The sewer and stormwater networks are separate systems.
The stormwater network protects against flooding by collecting rainwater runoff and directing it into pipes where it feeds into waterways. The sewer network protects your health and the environment; carrying sewage from bathrooms, kitchens and laundries to treatment plants.
Preventing sewer overflows
Property owners and residents need to ensure that stormwater doesn't enter the sewer system around their home. Excess water in the sewer may cause pipes to become overloaded and lead to sewage overflows on people's properties.
To protect your home check that water isn't diverted into the sewerage system from:
- your roof
- landscaping runoff
- Broken sewer pipes
Also, ensure that nothing is obstructing your overflow relief gully.
In this video, Jason, Sewer Reticulation Technician, explains how sewage overflows can occur during storm season and what to do if you experience it.
About sewer blockages
What goes in doesn’t always come out. Sewer blockages occur when there's something inside your pipe that stops it working correctly.
About 20 per cent of all blockages in our sewerage system result from someone putting the wrong things down sinks and toilets.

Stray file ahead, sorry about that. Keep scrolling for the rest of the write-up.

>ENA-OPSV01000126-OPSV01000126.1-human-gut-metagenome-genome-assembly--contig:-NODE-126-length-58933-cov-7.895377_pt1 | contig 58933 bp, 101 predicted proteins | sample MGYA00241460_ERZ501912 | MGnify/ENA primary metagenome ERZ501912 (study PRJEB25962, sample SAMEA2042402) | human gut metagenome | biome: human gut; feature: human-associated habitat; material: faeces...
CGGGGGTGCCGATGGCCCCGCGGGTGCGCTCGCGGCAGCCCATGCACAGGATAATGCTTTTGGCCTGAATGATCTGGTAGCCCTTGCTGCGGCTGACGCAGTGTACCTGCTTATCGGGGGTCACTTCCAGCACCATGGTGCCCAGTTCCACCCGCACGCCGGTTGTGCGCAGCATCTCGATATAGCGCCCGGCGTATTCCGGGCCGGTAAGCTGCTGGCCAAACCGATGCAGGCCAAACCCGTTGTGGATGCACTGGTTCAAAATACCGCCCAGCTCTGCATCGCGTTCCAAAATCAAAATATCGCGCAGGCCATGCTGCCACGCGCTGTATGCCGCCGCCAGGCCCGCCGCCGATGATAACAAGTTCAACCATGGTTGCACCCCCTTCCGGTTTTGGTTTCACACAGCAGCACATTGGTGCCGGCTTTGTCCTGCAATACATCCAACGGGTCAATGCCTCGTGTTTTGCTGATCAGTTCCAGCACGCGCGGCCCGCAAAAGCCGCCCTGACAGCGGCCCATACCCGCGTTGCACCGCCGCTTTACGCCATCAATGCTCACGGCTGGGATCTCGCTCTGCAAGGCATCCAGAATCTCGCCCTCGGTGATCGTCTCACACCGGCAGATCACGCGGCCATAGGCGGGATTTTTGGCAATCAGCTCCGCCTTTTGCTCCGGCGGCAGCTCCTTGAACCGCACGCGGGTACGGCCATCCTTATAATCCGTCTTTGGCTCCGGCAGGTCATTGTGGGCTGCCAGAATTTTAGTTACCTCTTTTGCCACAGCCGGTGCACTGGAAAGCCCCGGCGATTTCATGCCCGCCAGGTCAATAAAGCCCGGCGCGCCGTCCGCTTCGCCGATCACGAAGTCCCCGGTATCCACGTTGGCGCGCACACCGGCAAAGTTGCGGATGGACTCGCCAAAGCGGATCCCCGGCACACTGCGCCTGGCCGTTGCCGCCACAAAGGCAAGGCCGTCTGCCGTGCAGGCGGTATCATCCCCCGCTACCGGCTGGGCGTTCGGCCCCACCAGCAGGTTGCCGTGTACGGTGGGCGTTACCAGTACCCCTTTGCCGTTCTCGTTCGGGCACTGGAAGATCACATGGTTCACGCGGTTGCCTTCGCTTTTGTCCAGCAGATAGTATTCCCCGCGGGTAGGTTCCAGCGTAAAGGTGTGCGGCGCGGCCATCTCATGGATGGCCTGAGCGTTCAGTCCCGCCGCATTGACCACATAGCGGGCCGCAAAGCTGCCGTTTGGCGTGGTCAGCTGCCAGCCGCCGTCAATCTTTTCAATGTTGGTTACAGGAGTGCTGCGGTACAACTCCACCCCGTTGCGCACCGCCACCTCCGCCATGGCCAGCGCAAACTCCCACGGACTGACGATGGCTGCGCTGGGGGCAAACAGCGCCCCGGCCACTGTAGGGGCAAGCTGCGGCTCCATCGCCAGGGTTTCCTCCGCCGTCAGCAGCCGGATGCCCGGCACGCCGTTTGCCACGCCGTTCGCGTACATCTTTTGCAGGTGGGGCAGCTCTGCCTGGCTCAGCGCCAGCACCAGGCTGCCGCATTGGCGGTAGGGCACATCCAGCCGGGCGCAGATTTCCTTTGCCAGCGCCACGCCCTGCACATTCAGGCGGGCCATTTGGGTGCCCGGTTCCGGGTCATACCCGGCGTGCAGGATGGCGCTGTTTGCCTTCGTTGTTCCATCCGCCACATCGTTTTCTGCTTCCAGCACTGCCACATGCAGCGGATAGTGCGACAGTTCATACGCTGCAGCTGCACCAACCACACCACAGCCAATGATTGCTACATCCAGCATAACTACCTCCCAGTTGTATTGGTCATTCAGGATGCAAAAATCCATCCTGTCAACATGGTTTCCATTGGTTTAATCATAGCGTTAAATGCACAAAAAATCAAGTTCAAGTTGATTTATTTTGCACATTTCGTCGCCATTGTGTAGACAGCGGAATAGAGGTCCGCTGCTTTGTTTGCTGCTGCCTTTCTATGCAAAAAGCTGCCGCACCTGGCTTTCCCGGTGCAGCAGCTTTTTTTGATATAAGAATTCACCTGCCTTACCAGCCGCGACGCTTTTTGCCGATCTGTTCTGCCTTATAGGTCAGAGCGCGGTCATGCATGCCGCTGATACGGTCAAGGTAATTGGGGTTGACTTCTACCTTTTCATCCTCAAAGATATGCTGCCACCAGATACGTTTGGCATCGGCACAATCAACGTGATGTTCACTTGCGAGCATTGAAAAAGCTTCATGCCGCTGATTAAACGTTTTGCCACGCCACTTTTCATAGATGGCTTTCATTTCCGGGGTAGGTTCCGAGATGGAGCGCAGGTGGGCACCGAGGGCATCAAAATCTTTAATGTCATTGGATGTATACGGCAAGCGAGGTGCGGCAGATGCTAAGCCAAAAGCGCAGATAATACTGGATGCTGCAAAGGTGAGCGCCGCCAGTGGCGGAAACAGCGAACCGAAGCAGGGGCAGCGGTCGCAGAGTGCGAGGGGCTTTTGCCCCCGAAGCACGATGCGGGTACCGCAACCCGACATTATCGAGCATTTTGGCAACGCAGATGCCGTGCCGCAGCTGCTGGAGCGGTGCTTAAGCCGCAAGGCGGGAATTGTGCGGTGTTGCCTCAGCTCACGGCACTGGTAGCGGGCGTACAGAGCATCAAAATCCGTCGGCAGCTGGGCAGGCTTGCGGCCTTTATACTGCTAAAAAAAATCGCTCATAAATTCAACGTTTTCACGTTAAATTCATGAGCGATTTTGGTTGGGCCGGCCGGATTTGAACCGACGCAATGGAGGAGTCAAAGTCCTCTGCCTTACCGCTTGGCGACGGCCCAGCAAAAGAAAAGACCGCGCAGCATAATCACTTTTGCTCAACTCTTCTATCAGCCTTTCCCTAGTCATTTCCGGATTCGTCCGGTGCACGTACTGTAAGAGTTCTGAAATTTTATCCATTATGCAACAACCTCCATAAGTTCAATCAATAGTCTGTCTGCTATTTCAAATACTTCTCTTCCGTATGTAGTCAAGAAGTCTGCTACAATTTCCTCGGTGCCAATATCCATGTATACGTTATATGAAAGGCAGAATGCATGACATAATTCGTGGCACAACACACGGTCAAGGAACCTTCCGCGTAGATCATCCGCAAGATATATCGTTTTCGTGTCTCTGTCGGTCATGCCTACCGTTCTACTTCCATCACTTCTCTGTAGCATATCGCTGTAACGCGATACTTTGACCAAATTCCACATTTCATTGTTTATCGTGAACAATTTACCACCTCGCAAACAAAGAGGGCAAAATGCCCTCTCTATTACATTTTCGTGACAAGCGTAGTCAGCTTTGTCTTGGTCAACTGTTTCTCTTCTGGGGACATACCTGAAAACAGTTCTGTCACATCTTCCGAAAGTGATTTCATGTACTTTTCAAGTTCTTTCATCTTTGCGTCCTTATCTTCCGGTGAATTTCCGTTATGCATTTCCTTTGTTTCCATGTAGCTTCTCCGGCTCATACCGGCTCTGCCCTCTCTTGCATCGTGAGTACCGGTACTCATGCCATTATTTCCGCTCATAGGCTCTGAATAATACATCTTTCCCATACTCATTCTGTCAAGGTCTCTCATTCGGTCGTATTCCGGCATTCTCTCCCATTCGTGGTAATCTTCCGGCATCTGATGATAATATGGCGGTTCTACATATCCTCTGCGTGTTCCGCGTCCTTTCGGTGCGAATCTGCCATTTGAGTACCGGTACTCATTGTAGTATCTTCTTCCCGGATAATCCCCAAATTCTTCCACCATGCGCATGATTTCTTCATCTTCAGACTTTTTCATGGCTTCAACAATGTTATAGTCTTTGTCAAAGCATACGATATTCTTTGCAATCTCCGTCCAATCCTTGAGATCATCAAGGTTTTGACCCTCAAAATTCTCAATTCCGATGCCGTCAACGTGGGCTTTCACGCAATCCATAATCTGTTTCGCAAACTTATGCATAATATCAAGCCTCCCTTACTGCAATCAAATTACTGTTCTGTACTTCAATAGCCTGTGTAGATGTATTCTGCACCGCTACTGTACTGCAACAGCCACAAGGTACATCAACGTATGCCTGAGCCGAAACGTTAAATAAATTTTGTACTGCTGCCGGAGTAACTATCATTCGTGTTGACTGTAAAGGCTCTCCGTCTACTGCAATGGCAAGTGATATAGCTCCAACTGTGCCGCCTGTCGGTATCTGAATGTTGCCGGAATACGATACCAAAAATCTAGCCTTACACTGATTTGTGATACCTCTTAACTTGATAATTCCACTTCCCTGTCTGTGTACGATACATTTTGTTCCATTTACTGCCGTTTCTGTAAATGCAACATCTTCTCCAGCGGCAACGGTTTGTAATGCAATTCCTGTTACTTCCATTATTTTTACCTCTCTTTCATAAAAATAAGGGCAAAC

To keep your drains flowing, follow these simple tips:
- Don’t pour used motor oils or other hazardous chemicals down the drain. Contact your council for information on safe disposal.
- Make sure your roof downpipes aren’t directing stormwater into the overflow relief gully.This could cause sewage to back-up into your home during heavy rain.
- Nappies, sanitary products and other personal hygiene items belong in the bin.
- You can also place a strainer on your shower drain to catch loose items.
- Don't use the sink as a garbage bin for food scraps. Dispose of coffee grinds and tea leaves in the bin.
- Use a sink strainer to catch small items and scraps before they get washed away.
- Don't pour boiling water down the sink. Water over 65 degrees celsius could damage PVC pipes.
- Cooking oils and fats often harden in drains creating greasy plugs which can clog your pipes.
- Use the recommended dose of detergent to avoid build-up in your washing machine and laundry pipes.
- Biodegradable and phosphate-free products are also kinder to the environment and less likely to cause blockages.
In this video, Carl explains what may cause sewer blockages during the wet season and what to do if you see this happen.
Faults, leaks and blockages - who's responsible?
The property owner is responsible for the installation, repair and maintenance of all pipes and private fittings on your property up to the sewer connection point. If you detect a leak or blockage in these pipes, it's your responsibility to fix it. We recommend you contact a licensed plumber to rectify the problem as soon as possible.
We're responsible for the maintenance and repair of the pipes leading away from the connection point to the street. If you detect a problem in these pipes, it's our responsibility to fix it. You can report a fault here.